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, 9 (4), 044208
eCollection

Superconductivity in Transparent Zinc-Doped In 2 O 3 Films Having Low Carrier Density

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Superconductivity in Transparent Zinc-Doped In 2 O 3 Films Having Low Carrier Density

Kazumasa Makise et al. Sci Technol Adv Mater.

Abstract

Thin polycrystalline zinc-doped indium oxide (In2O3-ZnO) films were prepared by post-annealing amorphous films with various weight concentrations x of ZnO in the range 0⩽x ⩽0.06. We have studied the dependences of the resistivity ρ and Hall coefficient on temperature T and magnetic field H in the range 0.5⩽T ⩽300 K, H⩽6 Tfor 350 nm films annealed in air. Films with 0⩽x⩽0.03 show the superconducting resistive transition. The transition temperature Tc is below 3.3 K and the carrier density n is about 1025-1026 m-3. The annealed In2O3-ZnO films were examined by transmission electron microscopy and x-ray diffraction analysis revealing that the crystallinity of the films depends on the annealing time. We studied the upper critical magnetic field Hc2 (T) for the film with x = 0.01. From the slope of dHc2 /dT, we obtain the coherence length ξ (0) ≈ 10 nm at T = 0 K and a coefficient of electronic heat capacity that is small compared with those of other oxide materials.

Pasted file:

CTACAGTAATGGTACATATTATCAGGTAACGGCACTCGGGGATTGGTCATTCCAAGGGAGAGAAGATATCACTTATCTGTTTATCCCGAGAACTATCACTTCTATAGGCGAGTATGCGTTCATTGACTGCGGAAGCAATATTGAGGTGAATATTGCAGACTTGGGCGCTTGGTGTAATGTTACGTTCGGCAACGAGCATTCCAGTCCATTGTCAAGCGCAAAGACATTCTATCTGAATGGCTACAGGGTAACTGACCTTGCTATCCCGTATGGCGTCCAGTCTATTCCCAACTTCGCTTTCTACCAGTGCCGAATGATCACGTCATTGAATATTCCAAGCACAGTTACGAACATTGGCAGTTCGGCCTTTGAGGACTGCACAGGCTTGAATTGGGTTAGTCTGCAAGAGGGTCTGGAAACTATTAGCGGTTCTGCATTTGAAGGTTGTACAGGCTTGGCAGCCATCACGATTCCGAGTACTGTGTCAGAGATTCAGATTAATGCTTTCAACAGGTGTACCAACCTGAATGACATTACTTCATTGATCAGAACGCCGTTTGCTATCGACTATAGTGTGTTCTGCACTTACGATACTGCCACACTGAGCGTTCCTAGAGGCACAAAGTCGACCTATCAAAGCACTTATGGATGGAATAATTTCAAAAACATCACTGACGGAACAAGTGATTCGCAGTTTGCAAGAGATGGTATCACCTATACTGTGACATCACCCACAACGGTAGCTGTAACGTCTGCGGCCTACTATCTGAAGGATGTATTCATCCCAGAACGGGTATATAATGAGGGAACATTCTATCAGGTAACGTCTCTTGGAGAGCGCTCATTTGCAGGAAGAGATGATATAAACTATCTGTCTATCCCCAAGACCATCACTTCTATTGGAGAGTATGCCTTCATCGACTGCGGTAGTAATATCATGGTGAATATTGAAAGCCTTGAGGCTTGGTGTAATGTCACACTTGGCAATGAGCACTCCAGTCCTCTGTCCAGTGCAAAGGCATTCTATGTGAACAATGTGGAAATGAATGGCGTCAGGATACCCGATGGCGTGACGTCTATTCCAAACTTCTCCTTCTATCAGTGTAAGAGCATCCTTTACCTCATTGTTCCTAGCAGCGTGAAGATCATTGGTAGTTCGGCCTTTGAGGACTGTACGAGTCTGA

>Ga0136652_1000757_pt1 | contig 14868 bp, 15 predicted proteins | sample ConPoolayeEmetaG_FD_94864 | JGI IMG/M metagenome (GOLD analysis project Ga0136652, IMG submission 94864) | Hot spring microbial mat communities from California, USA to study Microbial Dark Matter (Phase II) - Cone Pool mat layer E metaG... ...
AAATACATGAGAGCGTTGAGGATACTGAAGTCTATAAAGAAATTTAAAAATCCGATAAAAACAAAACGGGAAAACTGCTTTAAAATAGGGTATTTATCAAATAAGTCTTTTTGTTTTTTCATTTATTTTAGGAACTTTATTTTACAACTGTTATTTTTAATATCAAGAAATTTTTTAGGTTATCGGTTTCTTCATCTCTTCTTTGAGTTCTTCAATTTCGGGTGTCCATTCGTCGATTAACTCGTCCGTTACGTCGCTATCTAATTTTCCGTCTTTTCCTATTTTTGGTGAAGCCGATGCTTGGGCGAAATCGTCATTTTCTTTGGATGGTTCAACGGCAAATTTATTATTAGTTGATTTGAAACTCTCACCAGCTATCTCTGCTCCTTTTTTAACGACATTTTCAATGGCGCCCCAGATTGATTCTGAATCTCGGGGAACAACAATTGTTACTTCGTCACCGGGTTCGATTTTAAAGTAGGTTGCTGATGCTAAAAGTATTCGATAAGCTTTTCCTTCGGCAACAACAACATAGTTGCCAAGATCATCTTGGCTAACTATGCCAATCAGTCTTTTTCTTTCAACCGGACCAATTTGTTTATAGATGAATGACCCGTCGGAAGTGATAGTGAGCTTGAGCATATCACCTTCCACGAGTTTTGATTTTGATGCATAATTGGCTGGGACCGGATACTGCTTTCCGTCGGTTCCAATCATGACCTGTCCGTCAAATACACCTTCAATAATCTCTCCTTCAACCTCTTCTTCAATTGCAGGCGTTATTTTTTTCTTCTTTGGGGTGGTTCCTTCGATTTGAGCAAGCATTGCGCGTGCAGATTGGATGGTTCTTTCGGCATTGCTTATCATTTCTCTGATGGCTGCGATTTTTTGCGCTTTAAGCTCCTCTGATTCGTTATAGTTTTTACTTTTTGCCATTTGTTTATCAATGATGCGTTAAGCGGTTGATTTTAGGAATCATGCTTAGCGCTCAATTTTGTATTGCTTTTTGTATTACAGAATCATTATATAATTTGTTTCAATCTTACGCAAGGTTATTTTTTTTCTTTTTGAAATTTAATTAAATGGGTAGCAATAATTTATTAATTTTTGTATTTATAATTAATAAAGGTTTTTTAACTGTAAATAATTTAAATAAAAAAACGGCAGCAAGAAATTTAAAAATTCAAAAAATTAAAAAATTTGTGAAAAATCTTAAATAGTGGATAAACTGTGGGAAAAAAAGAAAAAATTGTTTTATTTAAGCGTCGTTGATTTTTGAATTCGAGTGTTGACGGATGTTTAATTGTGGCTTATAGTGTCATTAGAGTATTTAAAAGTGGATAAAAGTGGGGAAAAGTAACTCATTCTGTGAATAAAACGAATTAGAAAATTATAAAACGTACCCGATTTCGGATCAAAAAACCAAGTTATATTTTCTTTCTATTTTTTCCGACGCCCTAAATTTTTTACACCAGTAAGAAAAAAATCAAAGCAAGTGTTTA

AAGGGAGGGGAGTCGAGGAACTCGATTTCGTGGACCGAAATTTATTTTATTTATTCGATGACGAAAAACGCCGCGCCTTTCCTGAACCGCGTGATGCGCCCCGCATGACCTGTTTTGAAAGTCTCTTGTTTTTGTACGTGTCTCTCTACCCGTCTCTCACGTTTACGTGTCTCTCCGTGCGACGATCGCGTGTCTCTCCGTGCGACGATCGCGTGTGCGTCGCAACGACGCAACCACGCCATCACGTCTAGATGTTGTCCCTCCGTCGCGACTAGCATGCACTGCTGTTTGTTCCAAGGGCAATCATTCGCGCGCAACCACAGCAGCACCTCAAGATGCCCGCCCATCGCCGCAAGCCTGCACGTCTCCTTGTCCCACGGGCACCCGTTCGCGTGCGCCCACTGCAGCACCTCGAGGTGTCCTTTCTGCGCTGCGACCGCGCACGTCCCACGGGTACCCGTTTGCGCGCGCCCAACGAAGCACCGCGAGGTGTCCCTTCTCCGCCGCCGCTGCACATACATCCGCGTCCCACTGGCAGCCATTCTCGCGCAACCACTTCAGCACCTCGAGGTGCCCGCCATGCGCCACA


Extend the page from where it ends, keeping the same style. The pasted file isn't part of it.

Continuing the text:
Keywords: annealing effect; carrier density; electrical resistivity; superconductivity; transparent thin films.

Figures

Figure 1
Figure 1
(a) T dependence of ρ of polycrystalline In2O3–ZnO film with weight concentration of ZnO x = 0.005 in various magnetic fields perpendicular to the film surface: H = 0, 0.1, 0.3, 1.0, 2.0, 3.0, and 4.0 T. The film was prepared by annealing as-grown amorphous In2O3–ZnO at 300 °C for 2 h. The inset shows the detailed data near the onset of superconducting transition at H=0 (•) and H = 5 T (○). (b) Normalized magnetoresistivity defined as Δ ρ = [ρ (H) - ρ (0)]/ρ (0) at temperatures T = 1.5, 2, 2.5, 3 and 3.5 K from top to bottom.
Figure 2
Figure 2
(a) Cross-sectional HAADF-STEM image of grains and grain boundaries of In2O3–ZnO film with x = 0.05. (b) Intensity of HAADF–STEM and (c) EELS O-K edges. Line shows the profile taken on thick line crossing the grain boundary in HAADF–STEM image in (a). The point indicated by the arrow corresponds to the grain boundary.
Figure 3
Figure 3
(a) XRD pattern of films annealed at 200 °C for different annealing times ta. (b) ta dependence of crystallinity factor P defined as P(ta) =∑Pi (ta)/∑ Pi (ta = 20 h). The quantity Pi (ta) corresponds to the peak height of diffractions (211), (222), (400), (440) and (622) for a film annealed for duration ta. (c) TEM images for films annealed at 200 °C for 0.5, 4.0 and 20 h.
Figure 4
Figure 4
(a) ρ (T) dependence for films with x = 0.01 annealed at 200 °C for 0 (amorphous), 0.5, 1.0, 2.0, 4.0, 20 and 48 h from bottom to top. (b) Normalized resistance R(T)/R(T = 4.2 K) for five films annealed for 0.5, 1.0, 2.0, 4.0 and 20 h from left to right.
Figure 5
Figure 5
(a) Dependences of Tc (•) and n (▪) on annealing time ta for films with x = 0.01. The value of Tc was defined as the temperature at which half of the normal-state resistance was restored. (b) Dependence of Tc on crystallinity factor P.
Figure 6
Figure 6
Dependence of Tc on carrier concentration n for films with x = 0.005 (•), x = 0.01 (▪) and x = 0.02 (▴) annealed at 200 °C. The symbols on the horizontal axis are data of as-grown amorphous films.
Figure 7
Figure 7
(a) Tdependence of ρ of In2O3–ZnO with x = 0.01 annealed at 200 °C for 2 h at magnetic fields H = 0, 0.1, 0.3, 0.8, 1.0, 2.0, 3.0, 4.0 and 6.0 T. (b) T dependence of the upper critical magnetic field Hc2.

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